This is the second of a five-part conversation on how teachers can communicate effectively with parents.
We have all experienced, at some point in our careers, “that parent.” They take many forms: the helicopter, the over-reactor, the under-reactor, the mama bear, the “my child is perfect, it must be you” parent. As a special educator and advisor, I have had numerous interactions with parents, some bad, some good, but what they share in common is that all are parents advocating for their learner.
As I reflect on these interactions, it occurs to me that I have learned something from each interaction. It is these interactions that have helped me to build learning partnerships with many parents.
As in life, in education relationships provide the basis for what we can accomplish. When I think back on my own learning, it was the teachers who built relationships with me, and included my parents, who had the biggest impact on my education. As a parent, it is the teachers who take an interest in my child outside of school, as well as in school, who have influenced her and consequently me the most. We know the importance of building these relationships with our students, but building similar relationships with parents is just as important.
In preparing to become an educator, I took classes in methods, curriculum, assessment, psychology, special education, and literacy, to name a few. Although these courses prepared me to teach content to students, they did not teach me how to build relationships with students, colleagues or parents, which I consider the most important part of our job as educators. It wasn’t until I had been teaching for several years, and had several awkward interactions with parents, that the importance of establishing relationships with parents became clear to me.
How do you prepare someone to build relationships? Teacher preparation programs in my region are beginning to see that a one semester student teaching opportunity is not sufficient in preparing someone to become an educator. Student interns are now required to spend a full school year in a school with a mentor. They are required to participate in all professional development and activities that their mentor teacher attends. These requirements still do not require the level of interaction with parents needed to build the relationships necessary for creating that learning partnership.
Developing positive relationships with parents requires honesty and transparency. The honesty and transparency begin with students and carry over to interactions with parents. When parents see that you care about their child, and want the same outcome, they are more willing to partner with you and work as a team when events may not be positive for their child. I find keeping communication open allows parents, especially high school parents, to feel a part of their child’s education.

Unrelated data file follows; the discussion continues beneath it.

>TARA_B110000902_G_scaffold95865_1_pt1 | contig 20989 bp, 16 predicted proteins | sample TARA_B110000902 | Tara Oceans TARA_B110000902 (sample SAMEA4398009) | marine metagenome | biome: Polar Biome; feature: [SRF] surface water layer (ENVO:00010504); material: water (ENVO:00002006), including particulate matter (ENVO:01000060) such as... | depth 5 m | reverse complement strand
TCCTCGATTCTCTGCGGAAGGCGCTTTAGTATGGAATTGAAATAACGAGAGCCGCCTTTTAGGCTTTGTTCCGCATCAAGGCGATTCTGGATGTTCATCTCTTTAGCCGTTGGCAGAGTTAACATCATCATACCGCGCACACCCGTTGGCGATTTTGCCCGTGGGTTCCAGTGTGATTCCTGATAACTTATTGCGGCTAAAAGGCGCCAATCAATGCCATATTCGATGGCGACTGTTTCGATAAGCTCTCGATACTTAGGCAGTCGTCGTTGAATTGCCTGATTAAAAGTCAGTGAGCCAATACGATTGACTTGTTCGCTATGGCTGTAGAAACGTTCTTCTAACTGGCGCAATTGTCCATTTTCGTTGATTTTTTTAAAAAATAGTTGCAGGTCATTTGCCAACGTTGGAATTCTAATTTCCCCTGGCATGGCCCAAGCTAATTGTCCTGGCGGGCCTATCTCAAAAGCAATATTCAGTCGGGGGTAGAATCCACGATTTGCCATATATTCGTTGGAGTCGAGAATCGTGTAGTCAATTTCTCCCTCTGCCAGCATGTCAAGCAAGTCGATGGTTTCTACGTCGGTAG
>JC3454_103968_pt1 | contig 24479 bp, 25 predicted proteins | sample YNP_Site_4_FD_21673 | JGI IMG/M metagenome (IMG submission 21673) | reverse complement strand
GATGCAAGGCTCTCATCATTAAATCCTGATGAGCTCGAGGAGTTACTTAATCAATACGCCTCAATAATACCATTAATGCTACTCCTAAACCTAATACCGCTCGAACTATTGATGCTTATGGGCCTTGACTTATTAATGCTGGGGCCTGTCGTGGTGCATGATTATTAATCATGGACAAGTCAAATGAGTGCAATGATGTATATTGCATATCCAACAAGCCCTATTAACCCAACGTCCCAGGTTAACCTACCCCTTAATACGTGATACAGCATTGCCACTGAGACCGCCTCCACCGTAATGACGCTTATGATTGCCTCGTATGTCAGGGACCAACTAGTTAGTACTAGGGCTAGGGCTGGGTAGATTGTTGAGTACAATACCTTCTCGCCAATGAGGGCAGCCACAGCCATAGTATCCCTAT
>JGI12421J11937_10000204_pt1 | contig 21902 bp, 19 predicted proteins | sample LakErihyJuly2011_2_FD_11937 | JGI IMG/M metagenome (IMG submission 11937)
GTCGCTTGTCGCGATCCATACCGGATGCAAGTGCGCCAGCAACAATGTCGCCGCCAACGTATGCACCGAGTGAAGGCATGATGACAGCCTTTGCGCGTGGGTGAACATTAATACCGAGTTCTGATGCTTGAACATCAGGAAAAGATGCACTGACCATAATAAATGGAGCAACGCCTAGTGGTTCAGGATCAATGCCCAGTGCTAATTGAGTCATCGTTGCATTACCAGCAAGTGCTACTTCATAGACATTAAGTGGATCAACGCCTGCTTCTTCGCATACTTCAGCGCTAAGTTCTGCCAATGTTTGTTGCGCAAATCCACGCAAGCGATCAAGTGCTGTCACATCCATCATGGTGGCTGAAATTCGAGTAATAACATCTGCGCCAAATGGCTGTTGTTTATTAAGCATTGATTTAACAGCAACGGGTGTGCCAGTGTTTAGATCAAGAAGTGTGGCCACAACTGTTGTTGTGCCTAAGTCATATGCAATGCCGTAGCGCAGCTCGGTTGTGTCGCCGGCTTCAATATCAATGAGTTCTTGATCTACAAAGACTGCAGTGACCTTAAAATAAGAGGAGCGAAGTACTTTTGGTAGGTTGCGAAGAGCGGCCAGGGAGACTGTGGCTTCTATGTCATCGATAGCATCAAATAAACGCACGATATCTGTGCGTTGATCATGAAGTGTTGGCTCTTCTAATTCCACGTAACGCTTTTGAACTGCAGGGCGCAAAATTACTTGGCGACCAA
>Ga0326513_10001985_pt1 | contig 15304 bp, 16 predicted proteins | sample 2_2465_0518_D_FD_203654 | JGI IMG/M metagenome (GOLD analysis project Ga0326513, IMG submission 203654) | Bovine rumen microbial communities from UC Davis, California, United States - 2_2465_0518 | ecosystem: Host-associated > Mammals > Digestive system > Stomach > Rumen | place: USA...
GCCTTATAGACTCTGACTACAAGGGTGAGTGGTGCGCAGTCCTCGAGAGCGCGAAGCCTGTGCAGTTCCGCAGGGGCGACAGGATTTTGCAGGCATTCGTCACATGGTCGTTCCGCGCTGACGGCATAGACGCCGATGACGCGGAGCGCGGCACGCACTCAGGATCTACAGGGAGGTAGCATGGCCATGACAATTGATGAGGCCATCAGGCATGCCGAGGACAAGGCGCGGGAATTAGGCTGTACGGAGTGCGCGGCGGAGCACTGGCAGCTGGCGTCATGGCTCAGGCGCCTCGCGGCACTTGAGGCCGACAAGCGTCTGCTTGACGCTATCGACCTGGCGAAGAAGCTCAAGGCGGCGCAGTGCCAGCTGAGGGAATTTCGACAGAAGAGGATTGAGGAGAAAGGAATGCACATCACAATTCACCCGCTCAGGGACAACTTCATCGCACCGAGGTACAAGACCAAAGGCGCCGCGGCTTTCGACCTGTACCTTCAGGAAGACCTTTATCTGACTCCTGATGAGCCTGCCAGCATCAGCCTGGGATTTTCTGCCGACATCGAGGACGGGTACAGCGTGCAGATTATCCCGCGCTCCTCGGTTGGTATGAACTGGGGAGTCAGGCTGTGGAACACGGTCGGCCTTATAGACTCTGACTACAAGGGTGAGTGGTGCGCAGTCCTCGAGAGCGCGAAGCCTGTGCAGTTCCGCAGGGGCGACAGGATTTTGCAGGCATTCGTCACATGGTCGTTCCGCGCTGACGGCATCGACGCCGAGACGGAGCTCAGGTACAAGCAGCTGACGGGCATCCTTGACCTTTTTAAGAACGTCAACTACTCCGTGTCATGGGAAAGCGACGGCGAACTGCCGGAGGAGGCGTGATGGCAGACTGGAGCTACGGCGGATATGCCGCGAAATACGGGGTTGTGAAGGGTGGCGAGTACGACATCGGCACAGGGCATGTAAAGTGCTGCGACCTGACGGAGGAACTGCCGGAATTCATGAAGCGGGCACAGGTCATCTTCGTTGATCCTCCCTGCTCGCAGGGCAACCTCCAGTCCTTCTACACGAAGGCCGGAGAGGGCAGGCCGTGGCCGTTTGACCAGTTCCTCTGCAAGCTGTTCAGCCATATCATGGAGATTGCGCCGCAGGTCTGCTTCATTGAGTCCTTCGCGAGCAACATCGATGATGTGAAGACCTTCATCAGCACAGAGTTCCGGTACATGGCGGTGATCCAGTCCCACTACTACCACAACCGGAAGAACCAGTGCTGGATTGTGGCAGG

Email has facilitated the building of relationships with parents in a way that previously available communication tools have not allowed. At the beginning of the school year, I often send emails to all parents, introducing myself, if needed, and describing my role with their child, and how I can help their child be a successful student during the school year. It opens up communication in a positive way, and helps parents see me as an additional advocate for their child.
Many teachers find communicating with parents one of the most uncomfortable requirements of the profession. Positive and constructive communicating with parents allows more flexibility if an issue were to arise. Parents who trust their child’s teacher are much more supportive of schools and education, than those who are suspicious of the system. By building relationships and keeping the communication lines open and honest, parents feel included and involved in their child’s education.
Beth is a special educator and teacher leader at Vergennes Union High School, in Vergennes, Vt. Beth also works with the district leadership team to develop professional development opportunities for teachers. Beth’s new favorite personal professional development tool is Twitter. You can follow her @AdreonBeth.
The opinions expressed in Teaching Ahead: A Roundtable are strictly those of the author(s) and do not reflect the opinions or endorsement of Editorial Projects in Education, or any of its publications.